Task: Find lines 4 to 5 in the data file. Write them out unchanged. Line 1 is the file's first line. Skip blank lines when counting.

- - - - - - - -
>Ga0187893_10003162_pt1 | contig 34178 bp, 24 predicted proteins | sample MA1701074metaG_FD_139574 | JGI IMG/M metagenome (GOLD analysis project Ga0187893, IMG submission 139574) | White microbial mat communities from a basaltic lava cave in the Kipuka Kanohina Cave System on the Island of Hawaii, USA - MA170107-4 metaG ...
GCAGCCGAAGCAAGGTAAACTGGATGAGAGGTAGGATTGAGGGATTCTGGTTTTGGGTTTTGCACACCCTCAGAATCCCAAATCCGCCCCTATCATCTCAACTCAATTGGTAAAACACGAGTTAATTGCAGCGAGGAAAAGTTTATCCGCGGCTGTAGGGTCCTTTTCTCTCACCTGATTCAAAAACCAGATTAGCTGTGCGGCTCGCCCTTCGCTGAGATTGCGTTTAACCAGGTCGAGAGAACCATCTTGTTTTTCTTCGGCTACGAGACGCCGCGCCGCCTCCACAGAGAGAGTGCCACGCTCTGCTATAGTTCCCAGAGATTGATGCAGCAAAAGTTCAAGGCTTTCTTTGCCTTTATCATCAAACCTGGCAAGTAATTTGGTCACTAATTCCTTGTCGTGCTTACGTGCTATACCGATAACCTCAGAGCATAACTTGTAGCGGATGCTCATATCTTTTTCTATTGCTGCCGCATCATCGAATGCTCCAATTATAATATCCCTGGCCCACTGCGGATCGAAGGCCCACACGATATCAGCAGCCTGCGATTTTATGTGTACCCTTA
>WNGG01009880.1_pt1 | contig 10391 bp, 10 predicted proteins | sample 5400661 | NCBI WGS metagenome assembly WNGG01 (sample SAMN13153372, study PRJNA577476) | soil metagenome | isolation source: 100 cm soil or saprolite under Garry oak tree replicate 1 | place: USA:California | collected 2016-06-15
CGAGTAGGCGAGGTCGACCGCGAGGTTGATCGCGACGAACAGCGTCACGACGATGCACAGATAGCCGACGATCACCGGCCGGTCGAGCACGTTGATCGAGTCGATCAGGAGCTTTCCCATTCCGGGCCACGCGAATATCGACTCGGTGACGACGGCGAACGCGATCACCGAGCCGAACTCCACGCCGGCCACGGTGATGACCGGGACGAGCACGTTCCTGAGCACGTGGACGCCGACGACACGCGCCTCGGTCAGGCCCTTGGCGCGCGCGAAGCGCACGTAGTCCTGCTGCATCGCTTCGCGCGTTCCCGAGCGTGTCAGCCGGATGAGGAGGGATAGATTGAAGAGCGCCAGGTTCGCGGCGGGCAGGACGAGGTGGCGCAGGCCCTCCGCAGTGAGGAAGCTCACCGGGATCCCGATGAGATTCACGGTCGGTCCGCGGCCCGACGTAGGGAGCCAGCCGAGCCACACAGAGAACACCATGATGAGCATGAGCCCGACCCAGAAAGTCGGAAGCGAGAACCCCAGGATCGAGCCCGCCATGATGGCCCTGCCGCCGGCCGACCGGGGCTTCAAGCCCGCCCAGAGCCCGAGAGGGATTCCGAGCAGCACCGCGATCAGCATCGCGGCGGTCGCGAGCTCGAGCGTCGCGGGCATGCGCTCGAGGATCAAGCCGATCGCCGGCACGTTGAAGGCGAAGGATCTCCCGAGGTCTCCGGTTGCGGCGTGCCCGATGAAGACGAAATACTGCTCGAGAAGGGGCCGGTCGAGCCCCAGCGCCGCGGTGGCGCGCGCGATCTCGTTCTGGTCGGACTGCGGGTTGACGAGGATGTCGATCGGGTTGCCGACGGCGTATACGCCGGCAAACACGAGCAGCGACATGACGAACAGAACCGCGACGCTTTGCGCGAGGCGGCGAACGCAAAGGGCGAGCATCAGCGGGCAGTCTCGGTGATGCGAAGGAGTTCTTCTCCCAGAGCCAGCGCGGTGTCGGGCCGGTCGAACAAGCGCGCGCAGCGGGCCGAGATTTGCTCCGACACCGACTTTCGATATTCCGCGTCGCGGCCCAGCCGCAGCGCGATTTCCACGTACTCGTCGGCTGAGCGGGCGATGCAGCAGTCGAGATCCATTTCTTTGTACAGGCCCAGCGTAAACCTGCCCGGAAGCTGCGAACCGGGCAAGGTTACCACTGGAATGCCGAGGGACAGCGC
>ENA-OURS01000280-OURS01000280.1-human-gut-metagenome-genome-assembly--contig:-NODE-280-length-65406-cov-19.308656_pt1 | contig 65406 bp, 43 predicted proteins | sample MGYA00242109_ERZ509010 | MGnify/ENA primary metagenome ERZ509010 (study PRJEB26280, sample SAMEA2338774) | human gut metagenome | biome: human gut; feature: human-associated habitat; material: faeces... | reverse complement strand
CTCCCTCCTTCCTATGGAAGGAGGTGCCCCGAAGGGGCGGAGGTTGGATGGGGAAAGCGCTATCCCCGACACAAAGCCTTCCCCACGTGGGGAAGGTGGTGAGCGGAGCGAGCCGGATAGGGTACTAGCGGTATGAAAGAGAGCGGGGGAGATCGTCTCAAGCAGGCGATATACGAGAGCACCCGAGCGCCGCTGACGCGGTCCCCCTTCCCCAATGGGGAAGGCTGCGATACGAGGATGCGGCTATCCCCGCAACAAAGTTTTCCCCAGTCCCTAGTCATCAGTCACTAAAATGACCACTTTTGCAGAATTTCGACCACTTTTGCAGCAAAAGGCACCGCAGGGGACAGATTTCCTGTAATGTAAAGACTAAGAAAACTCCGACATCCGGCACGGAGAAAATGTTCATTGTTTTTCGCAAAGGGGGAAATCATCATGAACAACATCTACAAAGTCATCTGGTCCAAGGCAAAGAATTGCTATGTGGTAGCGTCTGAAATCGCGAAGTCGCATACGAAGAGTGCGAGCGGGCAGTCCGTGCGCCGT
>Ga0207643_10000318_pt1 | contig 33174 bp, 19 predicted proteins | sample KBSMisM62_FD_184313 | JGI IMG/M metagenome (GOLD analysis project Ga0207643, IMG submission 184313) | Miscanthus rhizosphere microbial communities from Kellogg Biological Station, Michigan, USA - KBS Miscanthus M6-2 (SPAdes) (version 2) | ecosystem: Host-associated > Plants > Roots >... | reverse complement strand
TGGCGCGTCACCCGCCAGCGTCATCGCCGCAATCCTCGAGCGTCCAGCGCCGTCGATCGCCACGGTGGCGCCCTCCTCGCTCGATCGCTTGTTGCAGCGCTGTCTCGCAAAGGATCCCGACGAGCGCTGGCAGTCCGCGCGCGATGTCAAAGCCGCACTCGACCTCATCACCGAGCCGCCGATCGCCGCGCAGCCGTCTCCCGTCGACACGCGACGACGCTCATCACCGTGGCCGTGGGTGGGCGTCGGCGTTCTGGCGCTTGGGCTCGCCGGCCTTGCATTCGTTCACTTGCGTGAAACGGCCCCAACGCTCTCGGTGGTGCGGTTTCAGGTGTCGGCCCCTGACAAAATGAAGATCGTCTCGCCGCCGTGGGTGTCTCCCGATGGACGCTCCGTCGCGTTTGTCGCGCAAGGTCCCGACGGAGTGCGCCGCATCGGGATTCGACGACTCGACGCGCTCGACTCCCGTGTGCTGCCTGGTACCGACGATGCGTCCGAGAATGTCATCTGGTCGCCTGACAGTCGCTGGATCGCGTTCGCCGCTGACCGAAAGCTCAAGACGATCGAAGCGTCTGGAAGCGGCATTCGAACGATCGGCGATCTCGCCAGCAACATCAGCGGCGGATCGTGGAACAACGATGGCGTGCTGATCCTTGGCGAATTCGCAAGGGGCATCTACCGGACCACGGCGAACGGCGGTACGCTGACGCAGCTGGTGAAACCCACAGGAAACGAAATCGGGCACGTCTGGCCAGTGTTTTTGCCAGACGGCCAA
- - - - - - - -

CGAGTAGGCGAGGTCGACCGCGAGGTTGATCGCGACGAACAGCGTCACGACGATGCACAGATAGCCGACGATCACCGGCCGGTCGAGCACGTTGATCGAGTCGATCAGGAGCTTTCCCATTCCGGGCCACGCGAATATCGACTCGGTGACGACGGCGAACGCGATCACCGAGCCGAACTCCACGCCGGCCACGGTGATGACCGGGACGAGCACGTTCCTGAGCACGTGGACGCCGACGACACGCGCCTCGGTCAGGCCCTTGGCGCGCGCGAAGCGCACGTAGTCCTGCTGCATCGCTTCGCGCGTTCCCGAGCGTGTCAGCCGGATGAGGAGGGATAGATTGAAGAGCGCCAGGTTCGCGGCGGGCAGGACGAGGTGGCGCAGGCCCTCCGCAGTGAGGAAGCTCACCGGGATCCCGATGAGATTCACGGTCGGTCCGCGGCCCGACGTAGGGAGCCAGCCGAGCCACACAGAGAACACCATGATGAGCATGAGCCCGACCCAGAAAGTCGGAAGCGAGAACCCCAGGATCGAGCCCGCCATGATGGCCCTGCCGCCGGCCGACCGGGGCTTCAAGCCCGCCCAGAGCCCGAGAGGGATTCCGAGCAGCACCGCGATCAGCATCGCGGCGGTCGCGAGCTCGAGCGTCGCGGGCATGCGCTCGAGGATCAAGCCGATCGCCGGCACGTTGAAGGCGAAGGATCTCCCGAGGTCTCCGGTTGCGGCGTGCCCGATGAAGACGAAATACTGCTCGAGAAGGGGCCGGTCGAGCCCCAGCGCCGCGGTGGCGCGCGCGATCTCGTTCTGGTCGGACTGCGGGTTGACGAGGATGTCGATCGGGTTGCCGACGGCGTATACGCCGGCAAACACGAGCAGCGACATGACGAACAGAACCGCGACGCTTTGCGCGAGGCGGCGAACGCAAAGGGCGAGCATCAGCGGGCAGTCTCGGTGATGCGAAGGAGTTCTTCTCCCAGAGCCAGCGCGGTGTCGGGCCGGTCGAACAAGCGCGCGCAGCGGGCCGAGATTTGCTCCGACACCGACTTTCGATATTCCGCGTCGCGGCCCAGCCGCAGCGCGATTTCCACGTACTCGTCGGCTGAGCGGGCGATGCAGCAGTCGAGATCCATTTCTTTGTACAGGCCCAGCGTAAACCTGCCCGGAAGCTGCGAACCGGGCAAGGTTACCACTGGAATGCCGAGGGACAGCGC
>ENA-OURS01000280-OURS01000280.1-human-gut-metagenome-genome-assembly--contig:-NODE-280-length-65406-cov-19.308656_pt1 | contig 65406 bp, 43 predicted proteins | sample MGYA00242109_ERZ509010 | MGnify/ENA primary metagenome ERZ509010 (study PRJEB26280, sample SAMEA2338774) | human gut metagenome | biome: human gut; feature: human-associated habitat; material: faeces... | reverse complement strand